This course aims to provide a general understanding of modern instruments used in biological research with special emphasis on bright-field and fluorescence light microscopes, electron microscopy, X-ray crystallography, NMR, MRI, mass spectrometer, and electrophysiology. The approach is a practical one geared to students who are or will be using these instruments in research. The course consists of both lectures and demonstration. During the lectures, students learn basic principles of biological instrumentation and the performance of the instruments. In the demonstration, students apply the understanding gained during the lectures and learn how the instrumentation is used to address biological questions.
This course introduces the use of physical methods in the study of biological systems, including macromolecules, membranes, nerves, muscle, photosynthetic systems and visual systems. The biological systems to which the methods are applied will be surveyed and current interpretations of their structure and function will be discussed. The treatment of biological phenomena will be based on physical principles with appropriate mathematics when necessary. The emphasis will be on the applications of physics in biology.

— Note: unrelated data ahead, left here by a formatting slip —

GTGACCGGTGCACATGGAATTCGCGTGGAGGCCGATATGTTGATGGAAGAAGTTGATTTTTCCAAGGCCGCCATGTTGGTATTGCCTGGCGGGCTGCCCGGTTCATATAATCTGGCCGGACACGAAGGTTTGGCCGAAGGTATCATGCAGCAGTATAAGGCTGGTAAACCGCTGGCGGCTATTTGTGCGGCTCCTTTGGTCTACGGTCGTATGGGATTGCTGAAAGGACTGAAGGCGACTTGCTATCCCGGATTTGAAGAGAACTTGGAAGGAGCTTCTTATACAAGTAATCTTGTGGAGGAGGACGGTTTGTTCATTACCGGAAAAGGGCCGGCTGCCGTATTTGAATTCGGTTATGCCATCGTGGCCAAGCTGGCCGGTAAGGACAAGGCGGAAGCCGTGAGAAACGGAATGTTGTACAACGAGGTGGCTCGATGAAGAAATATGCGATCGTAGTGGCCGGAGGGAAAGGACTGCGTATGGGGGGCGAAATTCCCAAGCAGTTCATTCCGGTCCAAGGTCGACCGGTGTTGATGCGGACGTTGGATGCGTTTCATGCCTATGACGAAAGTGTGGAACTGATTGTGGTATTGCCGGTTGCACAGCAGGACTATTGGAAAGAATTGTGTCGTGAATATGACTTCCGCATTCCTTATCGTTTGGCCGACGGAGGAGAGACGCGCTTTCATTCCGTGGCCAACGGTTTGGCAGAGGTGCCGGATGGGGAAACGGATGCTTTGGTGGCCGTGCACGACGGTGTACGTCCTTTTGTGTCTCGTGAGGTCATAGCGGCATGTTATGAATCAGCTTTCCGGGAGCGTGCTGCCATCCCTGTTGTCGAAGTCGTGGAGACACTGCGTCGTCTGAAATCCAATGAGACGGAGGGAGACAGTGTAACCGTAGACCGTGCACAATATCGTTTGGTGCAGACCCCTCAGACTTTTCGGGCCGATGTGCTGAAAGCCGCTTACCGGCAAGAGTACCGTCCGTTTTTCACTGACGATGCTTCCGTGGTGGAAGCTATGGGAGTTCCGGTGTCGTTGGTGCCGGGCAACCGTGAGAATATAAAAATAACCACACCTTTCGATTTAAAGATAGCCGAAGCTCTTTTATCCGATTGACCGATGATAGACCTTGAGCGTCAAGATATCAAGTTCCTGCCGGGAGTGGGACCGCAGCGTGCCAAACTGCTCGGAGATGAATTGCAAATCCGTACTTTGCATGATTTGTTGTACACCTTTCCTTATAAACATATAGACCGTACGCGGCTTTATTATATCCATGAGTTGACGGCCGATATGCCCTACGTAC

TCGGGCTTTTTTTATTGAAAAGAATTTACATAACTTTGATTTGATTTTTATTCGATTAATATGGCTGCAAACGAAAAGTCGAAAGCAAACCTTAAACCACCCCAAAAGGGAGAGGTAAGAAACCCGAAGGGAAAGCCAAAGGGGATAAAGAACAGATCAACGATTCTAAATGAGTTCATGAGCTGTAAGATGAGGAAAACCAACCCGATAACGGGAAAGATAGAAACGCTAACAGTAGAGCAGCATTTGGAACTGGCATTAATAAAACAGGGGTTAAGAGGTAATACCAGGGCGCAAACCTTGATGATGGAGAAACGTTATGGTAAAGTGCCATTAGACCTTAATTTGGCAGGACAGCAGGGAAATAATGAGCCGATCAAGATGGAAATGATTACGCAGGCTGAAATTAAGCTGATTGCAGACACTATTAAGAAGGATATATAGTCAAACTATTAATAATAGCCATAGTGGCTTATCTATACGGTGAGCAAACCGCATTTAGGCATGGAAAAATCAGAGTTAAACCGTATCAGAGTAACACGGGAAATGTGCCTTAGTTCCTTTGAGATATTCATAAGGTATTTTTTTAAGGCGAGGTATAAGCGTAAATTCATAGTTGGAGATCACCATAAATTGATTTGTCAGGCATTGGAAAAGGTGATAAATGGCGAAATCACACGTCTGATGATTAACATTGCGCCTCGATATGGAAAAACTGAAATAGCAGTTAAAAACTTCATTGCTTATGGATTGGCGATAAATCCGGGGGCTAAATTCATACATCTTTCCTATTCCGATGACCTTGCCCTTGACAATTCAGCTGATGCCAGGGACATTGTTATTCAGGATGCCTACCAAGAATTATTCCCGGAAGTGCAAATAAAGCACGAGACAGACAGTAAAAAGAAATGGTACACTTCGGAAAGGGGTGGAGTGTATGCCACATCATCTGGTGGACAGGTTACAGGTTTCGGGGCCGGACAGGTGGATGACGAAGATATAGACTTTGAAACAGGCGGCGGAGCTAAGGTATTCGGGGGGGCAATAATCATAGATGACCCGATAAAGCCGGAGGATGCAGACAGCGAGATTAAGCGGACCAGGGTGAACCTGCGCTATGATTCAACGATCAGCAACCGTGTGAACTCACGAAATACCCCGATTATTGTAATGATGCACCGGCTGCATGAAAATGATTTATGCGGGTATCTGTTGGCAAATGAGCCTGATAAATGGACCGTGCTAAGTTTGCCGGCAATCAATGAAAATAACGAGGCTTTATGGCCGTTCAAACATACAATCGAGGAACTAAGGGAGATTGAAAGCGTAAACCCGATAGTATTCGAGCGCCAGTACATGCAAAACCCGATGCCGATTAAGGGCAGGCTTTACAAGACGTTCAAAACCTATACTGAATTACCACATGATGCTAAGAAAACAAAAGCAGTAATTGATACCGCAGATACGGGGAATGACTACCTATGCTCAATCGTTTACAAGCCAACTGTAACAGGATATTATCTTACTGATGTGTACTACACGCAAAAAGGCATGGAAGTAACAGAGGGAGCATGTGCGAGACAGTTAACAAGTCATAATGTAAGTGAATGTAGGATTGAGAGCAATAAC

(LIFS 1901 OR Level 3 or above in HKDSE 1x Biology) AND (PHYS 1111 OR PHYS 1112 OR PHYS 1312)
Our current understanding of biochemical reactions and internal organization of a cell was progressively enriched by technological and conceptual breakthroughs in the 20th century. This course will use personal and scientific stories of six prominent scientists to highlight research areas that are still being actively pursued today. Topics to include are DNA and protein biochemistry, physical and chemical methods for biological research, and the use of model organisms.